We’ve used MongoDB at Wayfair for a subset of our customer data for a while. But we’re always looking for opportunities to speed up our infrastructure and give our customers a more responsive user experience. So when we heard about a new database platform called ‘/dev/null’, we became pretty excited. We can’t post a link, because it’s in a very private beta testing phase, but we can assure you that the stealth-mode startup that’s working on it is supported by a pair of high-class Silicon Valley VCs. The technology is supposed to be too cutting-edge for stodgy Boston, so we felt pretty lucky to be included. /dev/null is web scale, we heard, and it supports sharding! The slashes in the name certainly give it an edgy feel. IMHO it’s a bold move to name it that, because of the potential for gfail (weird names doing badly in Google search) and unexpected placement in alphabetical lists. But hey, as an NYC cabbie character said in Taxi Driver, they’re way ahead of us out there in California.
Everything comes with trade-offs, and the word on the street is that /dev/null is so heavily optimized for write performance that ‘read’ reliability can be less than ideal. But who knows? Maybe that’s the balance we want for our write-heaviest workloads.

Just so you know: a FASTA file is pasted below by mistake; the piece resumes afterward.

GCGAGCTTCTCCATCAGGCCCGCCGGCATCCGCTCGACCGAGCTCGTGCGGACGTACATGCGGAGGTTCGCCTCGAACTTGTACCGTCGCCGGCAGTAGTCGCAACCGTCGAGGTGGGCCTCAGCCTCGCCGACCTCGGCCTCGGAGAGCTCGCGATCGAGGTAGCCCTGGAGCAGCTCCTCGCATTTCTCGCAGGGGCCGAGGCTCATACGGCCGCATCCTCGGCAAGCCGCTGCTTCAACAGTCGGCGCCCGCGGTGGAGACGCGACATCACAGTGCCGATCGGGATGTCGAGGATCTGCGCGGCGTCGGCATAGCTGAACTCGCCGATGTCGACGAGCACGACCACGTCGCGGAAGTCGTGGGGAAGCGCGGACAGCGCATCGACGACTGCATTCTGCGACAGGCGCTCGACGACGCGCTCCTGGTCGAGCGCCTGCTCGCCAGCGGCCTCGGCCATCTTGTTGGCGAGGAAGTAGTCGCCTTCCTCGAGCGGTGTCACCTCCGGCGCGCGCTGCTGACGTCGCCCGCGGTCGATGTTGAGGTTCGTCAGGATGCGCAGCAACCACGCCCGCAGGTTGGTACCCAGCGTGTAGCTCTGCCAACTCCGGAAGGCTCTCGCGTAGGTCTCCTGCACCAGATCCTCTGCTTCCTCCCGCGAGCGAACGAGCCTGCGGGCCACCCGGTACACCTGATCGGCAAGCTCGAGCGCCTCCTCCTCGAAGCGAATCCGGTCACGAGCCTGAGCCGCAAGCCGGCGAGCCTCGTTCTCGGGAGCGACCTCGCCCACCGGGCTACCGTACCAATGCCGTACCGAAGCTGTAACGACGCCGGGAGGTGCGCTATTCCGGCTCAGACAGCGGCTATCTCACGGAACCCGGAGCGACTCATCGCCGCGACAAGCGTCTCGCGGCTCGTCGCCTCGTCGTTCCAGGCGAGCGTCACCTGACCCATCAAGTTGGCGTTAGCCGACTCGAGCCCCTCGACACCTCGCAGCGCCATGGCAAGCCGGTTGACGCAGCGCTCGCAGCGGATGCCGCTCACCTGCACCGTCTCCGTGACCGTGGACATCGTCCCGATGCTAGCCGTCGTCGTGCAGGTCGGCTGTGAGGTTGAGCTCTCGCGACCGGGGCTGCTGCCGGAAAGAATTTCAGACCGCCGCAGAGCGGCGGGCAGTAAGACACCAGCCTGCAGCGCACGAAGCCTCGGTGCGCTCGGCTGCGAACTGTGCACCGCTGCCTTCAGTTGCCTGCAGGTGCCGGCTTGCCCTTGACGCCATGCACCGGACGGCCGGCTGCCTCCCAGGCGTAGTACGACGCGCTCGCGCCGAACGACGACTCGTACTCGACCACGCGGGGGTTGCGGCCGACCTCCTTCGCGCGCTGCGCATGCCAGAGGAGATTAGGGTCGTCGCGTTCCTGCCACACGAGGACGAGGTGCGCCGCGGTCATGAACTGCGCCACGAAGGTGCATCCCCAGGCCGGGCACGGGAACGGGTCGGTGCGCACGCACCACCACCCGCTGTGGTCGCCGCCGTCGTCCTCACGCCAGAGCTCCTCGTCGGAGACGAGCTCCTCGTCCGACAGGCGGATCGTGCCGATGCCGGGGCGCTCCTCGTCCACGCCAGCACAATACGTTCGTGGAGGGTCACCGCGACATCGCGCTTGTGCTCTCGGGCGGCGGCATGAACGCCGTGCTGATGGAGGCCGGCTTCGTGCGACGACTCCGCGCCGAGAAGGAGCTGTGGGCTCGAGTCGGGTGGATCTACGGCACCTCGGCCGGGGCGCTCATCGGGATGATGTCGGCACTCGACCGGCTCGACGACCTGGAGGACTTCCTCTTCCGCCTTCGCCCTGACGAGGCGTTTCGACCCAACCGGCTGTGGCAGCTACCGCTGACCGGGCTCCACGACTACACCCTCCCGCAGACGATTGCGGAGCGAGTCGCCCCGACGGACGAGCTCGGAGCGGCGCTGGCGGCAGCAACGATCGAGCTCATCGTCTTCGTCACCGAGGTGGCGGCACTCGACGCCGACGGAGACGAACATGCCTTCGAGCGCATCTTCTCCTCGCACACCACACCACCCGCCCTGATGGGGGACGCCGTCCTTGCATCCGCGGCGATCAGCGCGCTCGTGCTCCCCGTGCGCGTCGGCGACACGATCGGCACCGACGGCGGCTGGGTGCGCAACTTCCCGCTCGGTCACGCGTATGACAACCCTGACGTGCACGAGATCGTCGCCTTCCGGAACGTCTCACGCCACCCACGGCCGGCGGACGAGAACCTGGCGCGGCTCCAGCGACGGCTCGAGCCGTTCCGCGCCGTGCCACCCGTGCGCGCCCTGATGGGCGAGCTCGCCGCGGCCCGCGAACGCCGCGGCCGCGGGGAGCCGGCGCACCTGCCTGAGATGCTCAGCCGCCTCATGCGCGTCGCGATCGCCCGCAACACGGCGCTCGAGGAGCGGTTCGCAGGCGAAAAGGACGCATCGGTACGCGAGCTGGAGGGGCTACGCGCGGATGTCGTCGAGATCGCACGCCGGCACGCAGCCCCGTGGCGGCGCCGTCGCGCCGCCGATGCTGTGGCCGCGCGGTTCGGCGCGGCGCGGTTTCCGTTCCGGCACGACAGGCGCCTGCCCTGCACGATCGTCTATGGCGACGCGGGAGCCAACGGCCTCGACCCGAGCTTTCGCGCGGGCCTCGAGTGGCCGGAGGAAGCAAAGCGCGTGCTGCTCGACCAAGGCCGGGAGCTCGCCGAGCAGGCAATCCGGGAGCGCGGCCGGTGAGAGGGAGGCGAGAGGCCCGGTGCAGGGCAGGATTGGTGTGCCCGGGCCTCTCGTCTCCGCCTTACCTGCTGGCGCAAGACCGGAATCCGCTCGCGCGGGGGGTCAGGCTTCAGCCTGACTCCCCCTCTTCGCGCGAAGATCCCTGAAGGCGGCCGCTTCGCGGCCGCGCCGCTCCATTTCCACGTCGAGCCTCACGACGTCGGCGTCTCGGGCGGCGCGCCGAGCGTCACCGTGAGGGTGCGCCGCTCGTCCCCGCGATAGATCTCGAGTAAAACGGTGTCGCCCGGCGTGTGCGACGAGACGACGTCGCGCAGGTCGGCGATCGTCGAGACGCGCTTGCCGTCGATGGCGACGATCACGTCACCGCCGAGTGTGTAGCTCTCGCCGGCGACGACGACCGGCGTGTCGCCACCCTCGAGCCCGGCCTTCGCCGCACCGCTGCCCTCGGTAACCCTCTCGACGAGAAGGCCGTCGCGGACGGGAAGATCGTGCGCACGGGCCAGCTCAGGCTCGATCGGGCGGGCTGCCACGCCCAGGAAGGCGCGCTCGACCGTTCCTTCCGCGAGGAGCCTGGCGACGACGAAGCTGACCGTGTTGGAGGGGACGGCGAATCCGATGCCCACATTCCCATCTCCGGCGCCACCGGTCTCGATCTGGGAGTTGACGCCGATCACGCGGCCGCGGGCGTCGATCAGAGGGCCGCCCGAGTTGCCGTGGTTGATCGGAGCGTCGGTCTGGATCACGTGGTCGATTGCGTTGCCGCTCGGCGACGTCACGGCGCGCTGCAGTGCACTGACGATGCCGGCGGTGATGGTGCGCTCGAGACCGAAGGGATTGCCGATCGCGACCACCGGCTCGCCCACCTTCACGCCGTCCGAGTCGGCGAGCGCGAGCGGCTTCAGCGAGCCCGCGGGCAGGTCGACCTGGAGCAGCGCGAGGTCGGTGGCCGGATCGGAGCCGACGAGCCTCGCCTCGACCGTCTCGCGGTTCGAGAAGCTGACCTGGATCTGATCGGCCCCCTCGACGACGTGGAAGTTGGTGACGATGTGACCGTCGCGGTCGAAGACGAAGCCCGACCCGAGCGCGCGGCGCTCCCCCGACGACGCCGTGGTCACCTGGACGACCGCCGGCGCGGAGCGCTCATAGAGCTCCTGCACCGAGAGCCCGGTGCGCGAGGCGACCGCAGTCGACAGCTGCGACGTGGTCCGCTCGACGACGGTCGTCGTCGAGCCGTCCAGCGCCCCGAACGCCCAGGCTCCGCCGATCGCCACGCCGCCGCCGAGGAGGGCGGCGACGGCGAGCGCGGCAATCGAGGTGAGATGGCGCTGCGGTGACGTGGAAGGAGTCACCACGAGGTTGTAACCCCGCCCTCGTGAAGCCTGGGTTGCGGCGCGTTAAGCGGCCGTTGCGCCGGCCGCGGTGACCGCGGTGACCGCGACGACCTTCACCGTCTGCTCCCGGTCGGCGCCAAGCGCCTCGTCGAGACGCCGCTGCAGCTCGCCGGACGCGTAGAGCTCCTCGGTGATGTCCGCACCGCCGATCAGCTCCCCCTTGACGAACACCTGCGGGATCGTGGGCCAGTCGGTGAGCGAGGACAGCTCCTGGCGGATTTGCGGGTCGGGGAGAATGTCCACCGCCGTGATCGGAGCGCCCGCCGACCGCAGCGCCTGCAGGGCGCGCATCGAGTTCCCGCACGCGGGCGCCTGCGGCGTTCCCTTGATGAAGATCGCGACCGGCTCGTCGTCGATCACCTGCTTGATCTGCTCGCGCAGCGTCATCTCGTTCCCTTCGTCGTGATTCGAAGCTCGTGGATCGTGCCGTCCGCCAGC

So we got out our testing tools and went to work on a bake-off. We wanted to simulate real-world conditions as much as possible, so we wrote some PHP scripts that connected to our sharded development Mongo cluster. On the /dev/null side, configuration of a cluster was pretty easy, as long as you start from a standard posix-style system.
After function-testing the PHP, we wrote a quick Apache Bench script to bake off the two systems. The results speak for themselves:
Past the upper 90%, MongoDB is a classic hockey stick. /dev/null starts fast and stays flat, out to the far horizon. Love it. I don’t know that we’re ready to switch right away: I’ll be a little uncomfortable while it’s still in beta, and I’ll have to get to the bottom of those unreliable read operations. But this is looking *very* promising.
For now, I’m going to follow our internal process for new technologies like this, which is to email around a Wayfair Technical Finding (‘WTF’) to all the senior software engineers and architects, so we can put our heads together, evaluate further, and eventually make a plan to roll this out across all our data centers.
Hat tip gar1t on xtranormal.